Kassel (dpa/lhe) - The son of the murdered Kassel district president Walter Lübcke is convinced that his father's murder could have been prevented. "If right-wing extremism had been given as much attention back then as Islamist terror, for example. But the state was blind in the right eye," said Christoph Lübcke in an interview with the news portal "t-online" (Friday).
The CDU politician Lübcke was shot dead by right-wing extremist Stephan Ernst on the night of June 2, 2019 on the terrace of his house in the Kassel district. In 2015 he presented plans for refugee accommodation at a citizens' meeting and said in response to abuse: "It's worth living in our country. You have to stand up for values. Anyone who doesn't represent these values can leave this country at any time if he doesn't agree. It's the freedom of every German." Lübcke's statements are said to have been the trigger for his later murder.
After the citizens' meeting, a video was circulated on the Internet in which Lübcke's quotes were abbreviated and taken out of context. The district president then received numerous threatening emails and was temporarily under police protection. There were always new hostilities against his father, reported Christoph Lübcke. "When Erika Steinbach or the AfD agitated against my father with the video, the comments often included sentences like "Die Walther does the rest". The pistol was meant." That was a clear call to murder his father. "But nothing happened. These requests were not punished in any way at the time. They stopped."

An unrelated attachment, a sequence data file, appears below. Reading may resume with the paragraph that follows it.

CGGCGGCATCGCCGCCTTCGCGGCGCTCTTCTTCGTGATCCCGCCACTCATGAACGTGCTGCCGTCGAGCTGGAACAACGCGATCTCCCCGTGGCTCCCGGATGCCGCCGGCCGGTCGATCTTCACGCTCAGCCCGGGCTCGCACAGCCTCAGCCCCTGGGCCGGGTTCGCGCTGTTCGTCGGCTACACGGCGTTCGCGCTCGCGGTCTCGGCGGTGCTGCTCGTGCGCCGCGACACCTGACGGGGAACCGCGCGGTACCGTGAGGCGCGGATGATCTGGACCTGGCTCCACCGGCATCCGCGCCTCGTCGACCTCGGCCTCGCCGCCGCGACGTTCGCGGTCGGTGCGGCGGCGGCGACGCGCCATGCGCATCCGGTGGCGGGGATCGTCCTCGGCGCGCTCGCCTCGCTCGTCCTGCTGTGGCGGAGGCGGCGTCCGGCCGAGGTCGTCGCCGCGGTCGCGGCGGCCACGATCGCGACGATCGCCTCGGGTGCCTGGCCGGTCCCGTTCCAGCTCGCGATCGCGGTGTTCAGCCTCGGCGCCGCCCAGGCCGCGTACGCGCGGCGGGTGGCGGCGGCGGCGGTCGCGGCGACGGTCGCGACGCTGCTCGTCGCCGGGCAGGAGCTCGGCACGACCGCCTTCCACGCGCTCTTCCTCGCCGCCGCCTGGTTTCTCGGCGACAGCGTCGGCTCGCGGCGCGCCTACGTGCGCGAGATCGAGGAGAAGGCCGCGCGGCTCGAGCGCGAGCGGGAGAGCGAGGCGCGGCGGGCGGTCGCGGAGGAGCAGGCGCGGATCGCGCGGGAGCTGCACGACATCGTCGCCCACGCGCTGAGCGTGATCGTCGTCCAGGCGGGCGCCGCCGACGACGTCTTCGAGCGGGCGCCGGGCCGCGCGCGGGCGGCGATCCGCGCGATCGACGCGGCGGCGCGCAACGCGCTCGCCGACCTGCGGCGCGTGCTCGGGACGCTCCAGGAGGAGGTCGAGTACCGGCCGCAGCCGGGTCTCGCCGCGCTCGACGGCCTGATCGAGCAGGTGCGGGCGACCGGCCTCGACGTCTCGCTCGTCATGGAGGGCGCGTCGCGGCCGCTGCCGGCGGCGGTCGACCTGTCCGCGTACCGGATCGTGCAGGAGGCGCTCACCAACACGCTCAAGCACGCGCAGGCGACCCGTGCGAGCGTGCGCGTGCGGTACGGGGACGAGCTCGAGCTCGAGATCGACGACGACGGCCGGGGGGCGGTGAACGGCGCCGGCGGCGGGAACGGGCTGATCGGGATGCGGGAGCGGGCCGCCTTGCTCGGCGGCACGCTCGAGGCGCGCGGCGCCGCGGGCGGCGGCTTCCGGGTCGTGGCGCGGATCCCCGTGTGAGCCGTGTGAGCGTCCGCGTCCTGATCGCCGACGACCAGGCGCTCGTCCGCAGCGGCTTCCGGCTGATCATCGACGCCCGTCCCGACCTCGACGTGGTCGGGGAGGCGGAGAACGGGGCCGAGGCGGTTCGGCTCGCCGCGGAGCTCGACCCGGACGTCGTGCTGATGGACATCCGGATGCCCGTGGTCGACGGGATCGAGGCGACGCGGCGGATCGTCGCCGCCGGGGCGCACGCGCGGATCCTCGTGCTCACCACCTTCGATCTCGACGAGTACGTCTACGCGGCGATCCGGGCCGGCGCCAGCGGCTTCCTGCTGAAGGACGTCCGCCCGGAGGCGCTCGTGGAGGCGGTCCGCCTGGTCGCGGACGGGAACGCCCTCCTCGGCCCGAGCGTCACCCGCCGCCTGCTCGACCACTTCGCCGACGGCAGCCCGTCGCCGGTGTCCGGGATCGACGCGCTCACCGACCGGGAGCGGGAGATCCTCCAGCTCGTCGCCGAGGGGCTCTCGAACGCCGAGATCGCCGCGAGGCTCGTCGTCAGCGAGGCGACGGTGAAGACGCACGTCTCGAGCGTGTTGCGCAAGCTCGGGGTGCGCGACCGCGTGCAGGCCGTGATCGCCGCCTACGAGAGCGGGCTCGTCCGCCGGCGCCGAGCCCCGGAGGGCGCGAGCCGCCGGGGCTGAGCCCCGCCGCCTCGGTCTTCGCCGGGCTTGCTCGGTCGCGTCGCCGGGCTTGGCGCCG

Lübcke also commented on a controversial contribution that the Hessian SPD recently published on social media. In their post, the Social Democrats had asked: "Could the murder of Dr. Walter Lübcke have been prevented? The responsible Interior Ministers Bouffier, Rhein and Beuth were obviously overwhelmed with the political leadership of the LfV." LfV stands for State Office for the Protection of the Constitution. The collage shows, among other things, the former Prime Minister of Hesse, Volker Bouffier, the incumbent Prime Minister, Boris Rhein, and Hesse's Minister of the Interior, Peter Beuth (all CDU).
Of course, Lübcke said it wasn't appropriate to exploit his father's death for campaign purposes. "But I also say clearly: For us as a family, clarification is the top priority. The question of where there were omissions and mistakes that my father had to die is therefore legitimate."